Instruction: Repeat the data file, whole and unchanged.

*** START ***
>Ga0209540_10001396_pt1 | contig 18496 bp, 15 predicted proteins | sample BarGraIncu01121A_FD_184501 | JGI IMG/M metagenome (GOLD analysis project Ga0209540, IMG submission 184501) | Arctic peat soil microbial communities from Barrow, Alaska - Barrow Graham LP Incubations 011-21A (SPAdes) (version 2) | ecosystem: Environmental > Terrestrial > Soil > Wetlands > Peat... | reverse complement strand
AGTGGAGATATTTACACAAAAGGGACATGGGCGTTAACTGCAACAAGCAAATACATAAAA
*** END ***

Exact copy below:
>Ga0209540_10001396_pt1 | contig 18496 bp, 15 predicted proteins | sample BarGraIncu01121A_FD_184501 | JGI IMG/M metagenome (GOLD analysis project Ga0209540, IMG submission 184501) | Arctic peat soil microbial communities from Barrow, Alaska - Barrow Graham LP Incubations 011-21A (SPAdes) (version 2) | ecosystem: Environmental > Terrestrial > Soil > Wetlands > Peat... | reverse complement strand
AGTGGAGATATTTACACAAAAGGGACATGGGCGTTAACTGCAACAAGCAAATACATAAAA